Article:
NASA

NASA's 1970s ideas for creating colonies between the Earth and the moon

Architizer points to a really intriguing video from NASA on the subject of space colonization. Not conquering other planets or building a base on the moon, but literally creating a human-occupied colony floating in space. This short film from the late 1970s explores the potential for building new cities in space, which the film’s official sounding narrator supposes to be “possibly the last and highest frontier.”

The film is the result of a 10-week NASA sponsored program in the summer of 1975 that pulled together engineers, scientists, architects and students to imagine convincing ideas about how humans might be able to live in space for long periods of time on a large scale.

Their idea, dubbed "Taurus," was a large doughnut of a space station, rotating regularly in a sweet spot of gravity in between the Earth and the moon. The colony would be one mile in diameter and capable of housing 10,000 people. Its homes and structures would be constructed from ore mined on the Moon, and the entire colony would be powered by solar energy. A 100-acre farm would be optimized to feed the entire colony.

Richard Johnson, chief of the life sciences experiment office at the NASA Ames research center, explains that the idea the team came up with would allow humans in space to conduct "fruitful industry," and the narrator suggests that the scheme could be built "before the year 2000."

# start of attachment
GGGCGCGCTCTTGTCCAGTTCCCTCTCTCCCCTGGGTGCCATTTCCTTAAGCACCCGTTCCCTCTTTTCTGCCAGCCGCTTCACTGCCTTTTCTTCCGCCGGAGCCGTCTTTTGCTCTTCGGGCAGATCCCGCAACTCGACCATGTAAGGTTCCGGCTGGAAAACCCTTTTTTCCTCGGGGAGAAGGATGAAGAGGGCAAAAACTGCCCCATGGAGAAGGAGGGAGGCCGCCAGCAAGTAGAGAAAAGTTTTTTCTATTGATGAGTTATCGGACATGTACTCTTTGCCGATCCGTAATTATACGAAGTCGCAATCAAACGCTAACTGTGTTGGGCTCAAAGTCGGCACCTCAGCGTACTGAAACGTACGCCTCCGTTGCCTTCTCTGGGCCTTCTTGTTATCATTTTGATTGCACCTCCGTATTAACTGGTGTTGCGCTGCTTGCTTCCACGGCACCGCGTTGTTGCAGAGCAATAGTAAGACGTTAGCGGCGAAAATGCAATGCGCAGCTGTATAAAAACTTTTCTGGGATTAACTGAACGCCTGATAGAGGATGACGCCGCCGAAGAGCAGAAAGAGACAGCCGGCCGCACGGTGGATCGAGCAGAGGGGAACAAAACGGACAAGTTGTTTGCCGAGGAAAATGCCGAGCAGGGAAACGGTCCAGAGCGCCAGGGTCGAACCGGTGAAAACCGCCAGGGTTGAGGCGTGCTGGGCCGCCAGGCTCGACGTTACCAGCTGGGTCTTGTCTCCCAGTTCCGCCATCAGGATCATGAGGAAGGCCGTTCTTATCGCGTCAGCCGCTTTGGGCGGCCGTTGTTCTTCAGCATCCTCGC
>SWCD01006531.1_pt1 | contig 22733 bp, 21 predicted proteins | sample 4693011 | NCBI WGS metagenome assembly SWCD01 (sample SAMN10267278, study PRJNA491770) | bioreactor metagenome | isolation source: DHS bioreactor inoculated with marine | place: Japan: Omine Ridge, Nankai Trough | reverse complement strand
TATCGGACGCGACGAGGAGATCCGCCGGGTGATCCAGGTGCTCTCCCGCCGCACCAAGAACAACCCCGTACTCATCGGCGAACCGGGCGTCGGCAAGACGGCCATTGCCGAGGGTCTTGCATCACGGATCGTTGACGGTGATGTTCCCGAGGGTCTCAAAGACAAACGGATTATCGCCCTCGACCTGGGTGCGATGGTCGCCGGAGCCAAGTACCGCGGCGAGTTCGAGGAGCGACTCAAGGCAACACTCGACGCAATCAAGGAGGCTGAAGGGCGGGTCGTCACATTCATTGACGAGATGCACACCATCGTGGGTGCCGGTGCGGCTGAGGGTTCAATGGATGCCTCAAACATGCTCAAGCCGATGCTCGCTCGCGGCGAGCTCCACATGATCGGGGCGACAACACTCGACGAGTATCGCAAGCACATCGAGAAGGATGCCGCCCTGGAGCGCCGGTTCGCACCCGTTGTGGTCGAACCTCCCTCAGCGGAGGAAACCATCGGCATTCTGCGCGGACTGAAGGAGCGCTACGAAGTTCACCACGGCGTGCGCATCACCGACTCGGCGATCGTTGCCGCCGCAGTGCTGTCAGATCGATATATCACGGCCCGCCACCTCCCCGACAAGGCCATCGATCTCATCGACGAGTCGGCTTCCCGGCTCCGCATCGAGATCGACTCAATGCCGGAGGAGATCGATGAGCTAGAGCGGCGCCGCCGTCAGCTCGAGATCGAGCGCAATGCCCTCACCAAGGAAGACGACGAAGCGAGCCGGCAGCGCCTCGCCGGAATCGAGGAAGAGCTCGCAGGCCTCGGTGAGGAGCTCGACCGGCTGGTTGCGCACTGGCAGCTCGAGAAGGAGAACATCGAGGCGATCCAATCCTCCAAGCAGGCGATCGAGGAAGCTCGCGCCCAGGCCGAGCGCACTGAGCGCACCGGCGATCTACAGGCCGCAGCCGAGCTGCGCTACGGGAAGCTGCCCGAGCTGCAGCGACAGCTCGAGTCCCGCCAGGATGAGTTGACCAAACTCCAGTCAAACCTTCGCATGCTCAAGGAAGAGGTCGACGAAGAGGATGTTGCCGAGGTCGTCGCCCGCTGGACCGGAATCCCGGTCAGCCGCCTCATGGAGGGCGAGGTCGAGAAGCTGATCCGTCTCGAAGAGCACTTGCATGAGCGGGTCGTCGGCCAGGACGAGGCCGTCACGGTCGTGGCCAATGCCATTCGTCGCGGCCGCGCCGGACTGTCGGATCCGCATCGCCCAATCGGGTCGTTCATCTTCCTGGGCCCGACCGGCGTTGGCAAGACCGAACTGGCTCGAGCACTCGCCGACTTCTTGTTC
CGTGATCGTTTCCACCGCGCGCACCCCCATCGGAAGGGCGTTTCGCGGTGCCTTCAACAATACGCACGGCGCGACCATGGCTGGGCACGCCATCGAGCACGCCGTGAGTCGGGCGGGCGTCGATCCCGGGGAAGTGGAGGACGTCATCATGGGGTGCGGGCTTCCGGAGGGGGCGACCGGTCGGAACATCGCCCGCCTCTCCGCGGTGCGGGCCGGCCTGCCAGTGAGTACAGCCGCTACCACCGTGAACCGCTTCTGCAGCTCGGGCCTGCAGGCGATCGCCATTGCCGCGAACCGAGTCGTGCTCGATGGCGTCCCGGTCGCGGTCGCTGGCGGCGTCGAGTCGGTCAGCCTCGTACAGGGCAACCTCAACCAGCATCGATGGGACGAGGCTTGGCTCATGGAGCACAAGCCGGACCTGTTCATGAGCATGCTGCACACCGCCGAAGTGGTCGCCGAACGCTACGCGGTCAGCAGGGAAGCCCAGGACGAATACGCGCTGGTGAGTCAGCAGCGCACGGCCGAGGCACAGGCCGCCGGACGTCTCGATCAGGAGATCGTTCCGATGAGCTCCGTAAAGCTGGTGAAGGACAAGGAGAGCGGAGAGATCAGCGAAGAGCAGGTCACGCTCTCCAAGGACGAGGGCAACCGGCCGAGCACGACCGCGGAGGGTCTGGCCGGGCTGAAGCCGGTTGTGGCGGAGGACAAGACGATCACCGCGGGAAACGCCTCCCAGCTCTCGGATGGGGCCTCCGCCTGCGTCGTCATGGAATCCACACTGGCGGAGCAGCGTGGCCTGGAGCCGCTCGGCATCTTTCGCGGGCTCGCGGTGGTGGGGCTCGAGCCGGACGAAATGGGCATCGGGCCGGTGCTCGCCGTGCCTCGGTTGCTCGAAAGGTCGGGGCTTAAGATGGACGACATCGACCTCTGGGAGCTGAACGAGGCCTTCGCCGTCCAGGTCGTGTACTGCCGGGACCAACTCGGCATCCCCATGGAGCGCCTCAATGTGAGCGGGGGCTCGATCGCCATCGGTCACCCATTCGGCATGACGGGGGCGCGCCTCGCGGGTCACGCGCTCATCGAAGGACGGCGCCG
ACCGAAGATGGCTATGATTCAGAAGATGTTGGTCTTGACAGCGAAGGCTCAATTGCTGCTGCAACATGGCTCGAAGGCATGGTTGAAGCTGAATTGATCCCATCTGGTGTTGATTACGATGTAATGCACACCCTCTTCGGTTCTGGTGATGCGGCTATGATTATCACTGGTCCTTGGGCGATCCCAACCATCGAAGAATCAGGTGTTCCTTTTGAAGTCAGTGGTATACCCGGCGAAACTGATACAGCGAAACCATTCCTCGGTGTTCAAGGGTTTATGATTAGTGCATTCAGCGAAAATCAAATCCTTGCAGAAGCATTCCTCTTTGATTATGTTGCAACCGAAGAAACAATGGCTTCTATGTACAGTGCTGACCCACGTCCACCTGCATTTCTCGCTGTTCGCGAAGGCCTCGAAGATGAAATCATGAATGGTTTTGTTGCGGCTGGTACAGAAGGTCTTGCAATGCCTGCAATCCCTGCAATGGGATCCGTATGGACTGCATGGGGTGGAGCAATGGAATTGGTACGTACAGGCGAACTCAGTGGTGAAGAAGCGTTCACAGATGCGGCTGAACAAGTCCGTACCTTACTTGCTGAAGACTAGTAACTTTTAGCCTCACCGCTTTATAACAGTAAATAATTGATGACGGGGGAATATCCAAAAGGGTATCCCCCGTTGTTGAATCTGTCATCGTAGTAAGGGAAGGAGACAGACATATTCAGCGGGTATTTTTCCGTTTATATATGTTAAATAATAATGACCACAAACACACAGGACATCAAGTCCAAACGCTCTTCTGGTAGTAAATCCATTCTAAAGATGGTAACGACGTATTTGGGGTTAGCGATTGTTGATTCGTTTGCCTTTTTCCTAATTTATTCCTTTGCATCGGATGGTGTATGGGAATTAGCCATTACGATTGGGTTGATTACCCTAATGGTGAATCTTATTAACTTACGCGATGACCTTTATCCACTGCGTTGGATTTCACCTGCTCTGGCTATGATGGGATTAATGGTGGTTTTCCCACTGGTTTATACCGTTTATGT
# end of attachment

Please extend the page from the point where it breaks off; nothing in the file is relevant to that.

The Architizer post also includes a bunch of cool drawings of potential space colonies, which really are a space-age vision of the future. That future may not ever come, and the space age may be dying of underfunding, but these ideas are still worth considering. The video focuses more on the how rather than the why of building this type of colony, but as environmental degradation and climate change continue, moving out to space might not be such a crazy idea.

About the Author

Most Popular

  1. New Yorkers riding the subway.
    Transportation

    The Great Divide in How Americans Commute to Work

    We are cleaving into two nations—one where daily life revolves around the car, and the other where the car is receding in favor of walking, biking, and transit.

  2. An archived Geocities family homepage showing a green cottage against a background of fall leaves.
    Life

    How Geocities Suburbanized the Internet

    In the 1990s, AOL and Netscape got Americans onto the web, but it was Geocities—with its suburban-style “neighborhoods”—that made them feel at home.

  3. a photo of a transit bus under a freeway in Los Angeles, California.
    Transportation

    Los Angeles Passed a Historic Transit Tax. Why Isn’t It Working?

    Voters who supported L.A.’s Measure M may like transit, but they don’t seem to want a city that’s built for it.

  4. A man carrying a young boy on his shoulders amid the fall foliage of New York's Central Park.
    Life

    Which U.S. Cities Have the Most Families With Kids?

    Spoiler alert: It’s simply not the case that families with kids have disappeared from urban America.

  5. Transportation

    Tokyo’s New Strategy for Easing Subway Overcrowding: Free Soba, Tempura

    To ease the morning rush traffic, the city’s Metro will reward riders with buckwheat noodles and tempura for traveling outside peak hours.